4. Venables, Anthony J., 1999. "Regional integration agreements - a force for convergence or divergence?," Policy Research Working Paper Series 2260, The World Bank.
  5. Greenaway, David & Milner, Chris R, 1990. "South-South Trade: Theory, Evidence, Policy," World Bank Research Observer, World Bank Group, vol. 5(1), pages 47-68, January.
  6. Shigehisa Kasahara, 2004. "The Flying Geese Paradigm: A Critical Study Of Its Application To East Asian Regional Development," UNCTAD Discussion Papers 169, United Nations Conference on Trade and Development.
  7. Jane T. Haltmaier & Shaghil Ahmed & Brahima Coulibaly & Ross Knippenberg & Sylvain Leduc & Mario Marazzi & Beth Anne Wilson, 2007. "The role of China in Asia: engine, conduit, or steamroller?," International Finance Discussion Papers 904, Board of Governors of the Federal Reserve System (U.S.).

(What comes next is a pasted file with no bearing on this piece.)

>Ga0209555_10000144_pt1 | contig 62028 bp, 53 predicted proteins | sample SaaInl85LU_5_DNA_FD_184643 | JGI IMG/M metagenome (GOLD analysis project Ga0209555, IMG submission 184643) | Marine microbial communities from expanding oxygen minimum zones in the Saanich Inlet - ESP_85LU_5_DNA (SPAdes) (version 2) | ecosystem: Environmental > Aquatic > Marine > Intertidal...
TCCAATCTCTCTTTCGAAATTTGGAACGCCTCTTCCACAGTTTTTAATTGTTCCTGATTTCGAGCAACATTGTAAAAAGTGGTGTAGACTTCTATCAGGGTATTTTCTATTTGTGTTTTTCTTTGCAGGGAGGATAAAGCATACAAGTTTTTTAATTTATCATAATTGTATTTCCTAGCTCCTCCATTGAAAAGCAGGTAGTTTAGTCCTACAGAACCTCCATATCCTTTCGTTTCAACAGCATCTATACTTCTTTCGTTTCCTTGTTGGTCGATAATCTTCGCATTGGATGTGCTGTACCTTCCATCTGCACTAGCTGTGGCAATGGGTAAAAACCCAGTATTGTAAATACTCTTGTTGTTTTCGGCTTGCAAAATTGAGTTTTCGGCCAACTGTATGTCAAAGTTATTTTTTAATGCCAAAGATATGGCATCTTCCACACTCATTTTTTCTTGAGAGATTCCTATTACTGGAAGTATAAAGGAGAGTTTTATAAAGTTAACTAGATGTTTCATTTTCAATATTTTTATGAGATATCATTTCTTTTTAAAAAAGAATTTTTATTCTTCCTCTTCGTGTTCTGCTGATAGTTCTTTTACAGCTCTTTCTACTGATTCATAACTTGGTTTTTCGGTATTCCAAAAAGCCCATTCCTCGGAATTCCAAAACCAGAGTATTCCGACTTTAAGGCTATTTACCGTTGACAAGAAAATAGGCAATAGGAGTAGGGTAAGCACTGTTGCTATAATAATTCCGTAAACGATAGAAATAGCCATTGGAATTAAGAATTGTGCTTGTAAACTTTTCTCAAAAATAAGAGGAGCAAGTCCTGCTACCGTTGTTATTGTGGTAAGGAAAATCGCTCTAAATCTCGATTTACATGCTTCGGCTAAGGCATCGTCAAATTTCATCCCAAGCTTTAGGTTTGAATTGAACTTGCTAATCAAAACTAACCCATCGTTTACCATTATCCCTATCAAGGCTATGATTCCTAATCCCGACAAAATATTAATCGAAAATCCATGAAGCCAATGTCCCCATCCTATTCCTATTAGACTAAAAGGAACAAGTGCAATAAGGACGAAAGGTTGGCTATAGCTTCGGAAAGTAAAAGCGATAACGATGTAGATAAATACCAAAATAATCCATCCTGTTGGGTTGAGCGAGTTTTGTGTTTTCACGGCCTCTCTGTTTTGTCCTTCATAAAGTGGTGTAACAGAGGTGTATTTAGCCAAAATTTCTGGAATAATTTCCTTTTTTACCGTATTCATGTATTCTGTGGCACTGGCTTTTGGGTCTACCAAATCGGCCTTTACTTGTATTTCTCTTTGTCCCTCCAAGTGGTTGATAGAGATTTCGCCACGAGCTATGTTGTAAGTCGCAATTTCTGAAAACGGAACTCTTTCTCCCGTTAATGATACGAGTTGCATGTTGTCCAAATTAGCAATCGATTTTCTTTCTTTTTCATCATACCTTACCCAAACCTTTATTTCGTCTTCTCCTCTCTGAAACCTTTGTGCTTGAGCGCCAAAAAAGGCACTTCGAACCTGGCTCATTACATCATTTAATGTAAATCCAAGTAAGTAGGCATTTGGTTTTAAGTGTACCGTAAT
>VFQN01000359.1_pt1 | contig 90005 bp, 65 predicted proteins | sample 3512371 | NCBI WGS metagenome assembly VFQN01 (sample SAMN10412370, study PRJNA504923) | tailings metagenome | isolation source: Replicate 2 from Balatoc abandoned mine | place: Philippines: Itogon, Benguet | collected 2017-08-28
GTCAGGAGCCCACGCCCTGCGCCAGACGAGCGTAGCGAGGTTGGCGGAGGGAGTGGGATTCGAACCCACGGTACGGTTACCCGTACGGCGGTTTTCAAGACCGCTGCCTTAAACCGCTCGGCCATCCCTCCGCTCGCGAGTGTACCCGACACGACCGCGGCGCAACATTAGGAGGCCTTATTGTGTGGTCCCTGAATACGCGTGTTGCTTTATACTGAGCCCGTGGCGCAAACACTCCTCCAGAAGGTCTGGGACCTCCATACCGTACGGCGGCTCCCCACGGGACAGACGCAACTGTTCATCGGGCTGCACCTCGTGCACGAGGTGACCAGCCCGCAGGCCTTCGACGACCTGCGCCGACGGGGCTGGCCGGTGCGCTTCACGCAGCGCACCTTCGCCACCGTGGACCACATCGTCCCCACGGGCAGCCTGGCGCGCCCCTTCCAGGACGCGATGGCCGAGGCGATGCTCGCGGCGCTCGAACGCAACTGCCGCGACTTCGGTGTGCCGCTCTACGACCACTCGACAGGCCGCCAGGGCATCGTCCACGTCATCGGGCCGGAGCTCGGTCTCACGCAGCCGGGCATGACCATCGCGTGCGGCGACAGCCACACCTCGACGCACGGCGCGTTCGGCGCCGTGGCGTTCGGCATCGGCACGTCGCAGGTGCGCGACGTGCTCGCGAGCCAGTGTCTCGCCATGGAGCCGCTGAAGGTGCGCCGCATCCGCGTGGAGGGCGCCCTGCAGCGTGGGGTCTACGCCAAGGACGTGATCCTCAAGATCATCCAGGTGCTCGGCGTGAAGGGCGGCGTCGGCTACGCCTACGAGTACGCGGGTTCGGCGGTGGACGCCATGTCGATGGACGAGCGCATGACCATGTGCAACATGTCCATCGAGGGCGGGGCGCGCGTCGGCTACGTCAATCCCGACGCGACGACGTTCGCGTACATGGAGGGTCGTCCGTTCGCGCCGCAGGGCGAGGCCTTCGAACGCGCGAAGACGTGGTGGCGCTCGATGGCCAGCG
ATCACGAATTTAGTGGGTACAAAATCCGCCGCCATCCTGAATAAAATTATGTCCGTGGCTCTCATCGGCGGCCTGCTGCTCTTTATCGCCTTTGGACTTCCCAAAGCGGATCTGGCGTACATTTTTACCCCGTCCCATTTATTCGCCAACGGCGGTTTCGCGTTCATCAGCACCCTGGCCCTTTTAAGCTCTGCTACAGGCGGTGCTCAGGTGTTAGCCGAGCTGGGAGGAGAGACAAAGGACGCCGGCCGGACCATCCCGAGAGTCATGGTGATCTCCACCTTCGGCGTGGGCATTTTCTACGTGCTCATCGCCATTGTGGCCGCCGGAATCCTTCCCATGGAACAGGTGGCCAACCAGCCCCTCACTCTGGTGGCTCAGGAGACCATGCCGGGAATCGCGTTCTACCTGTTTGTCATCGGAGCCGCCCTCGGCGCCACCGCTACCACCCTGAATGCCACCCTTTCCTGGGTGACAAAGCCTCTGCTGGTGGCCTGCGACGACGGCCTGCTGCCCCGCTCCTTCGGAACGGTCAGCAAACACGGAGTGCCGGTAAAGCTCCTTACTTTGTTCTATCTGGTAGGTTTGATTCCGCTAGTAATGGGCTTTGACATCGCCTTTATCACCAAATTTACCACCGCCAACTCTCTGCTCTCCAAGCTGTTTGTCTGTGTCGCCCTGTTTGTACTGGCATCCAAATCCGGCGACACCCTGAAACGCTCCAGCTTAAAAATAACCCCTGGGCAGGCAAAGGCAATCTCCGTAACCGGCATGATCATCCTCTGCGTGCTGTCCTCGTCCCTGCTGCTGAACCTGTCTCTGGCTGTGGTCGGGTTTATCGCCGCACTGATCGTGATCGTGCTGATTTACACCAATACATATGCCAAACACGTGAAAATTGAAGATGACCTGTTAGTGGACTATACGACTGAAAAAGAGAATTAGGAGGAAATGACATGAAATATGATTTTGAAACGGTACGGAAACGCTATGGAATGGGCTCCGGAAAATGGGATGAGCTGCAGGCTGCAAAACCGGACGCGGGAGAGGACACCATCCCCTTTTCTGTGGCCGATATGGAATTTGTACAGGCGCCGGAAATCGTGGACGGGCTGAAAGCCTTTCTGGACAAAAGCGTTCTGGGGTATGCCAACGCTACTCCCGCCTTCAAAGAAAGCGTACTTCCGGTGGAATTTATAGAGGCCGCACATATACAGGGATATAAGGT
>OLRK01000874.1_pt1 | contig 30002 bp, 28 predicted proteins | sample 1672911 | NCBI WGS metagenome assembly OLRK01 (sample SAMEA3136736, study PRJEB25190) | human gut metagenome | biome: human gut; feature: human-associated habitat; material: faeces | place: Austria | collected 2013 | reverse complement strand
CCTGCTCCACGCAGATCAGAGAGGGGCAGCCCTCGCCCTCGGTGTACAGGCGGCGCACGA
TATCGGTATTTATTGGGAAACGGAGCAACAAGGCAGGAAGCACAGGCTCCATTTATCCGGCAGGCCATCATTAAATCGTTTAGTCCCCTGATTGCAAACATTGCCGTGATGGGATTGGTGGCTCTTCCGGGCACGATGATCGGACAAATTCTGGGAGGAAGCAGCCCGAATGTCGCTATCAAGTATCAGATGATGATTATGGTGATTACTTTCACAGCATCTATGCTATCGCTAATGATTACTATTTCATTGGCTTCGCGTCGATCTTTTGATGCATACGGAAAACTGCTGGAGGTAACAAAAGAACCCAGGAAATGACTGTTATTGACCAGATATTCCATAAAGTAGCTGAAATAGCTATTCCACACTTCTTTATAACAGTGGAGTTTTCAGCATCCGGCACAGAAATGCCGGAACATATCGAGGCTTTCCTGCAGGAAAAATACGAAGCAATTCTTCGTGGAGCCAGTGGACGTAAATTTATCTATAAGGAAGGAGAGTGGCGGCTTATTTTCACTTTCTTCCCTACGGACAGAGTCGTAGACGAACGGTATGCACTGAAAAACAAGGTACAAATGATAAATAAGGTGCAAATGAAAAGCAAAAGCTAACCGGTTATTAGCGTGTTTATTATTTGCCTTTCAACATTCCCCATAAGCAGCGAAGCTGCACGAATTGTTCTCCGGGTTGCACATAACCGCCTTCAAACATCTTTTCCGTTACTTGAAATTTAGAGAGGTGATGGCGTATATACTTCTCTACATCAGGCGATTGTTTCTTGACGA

8. Mitsuyo Ando & Fukunari Kimura, 2005. "The Formation of International Production and Distribution Networks in East Asia," NBER Chapters, in: International Trade in East Asia, NBER-East Asia Seminar on Economics, Volume 14, pages 177-216 National Bureau of Economic Research, Inc.
  9. Przemyslaw Kowalski & Ben Shepherd, 2006. "South-South Trade In Goods," OECD Trade Policy Papers 40, OECD Publishing.
  10. Shafaeddin, Mehdi, 2006. "Is The Industrial Policy Relevant In The 21st Century?," MPRA Paper 6643, University Library of Munich, Germany.
  11. Shafaeddin, Mehdi & Pizarro, Juan, 2007. "From Export Promotion To Import Substitution; Comparative Experience of China and Mexico," MPRA Paper 6650, University Library of Munich, Germany, revised Oct 2007.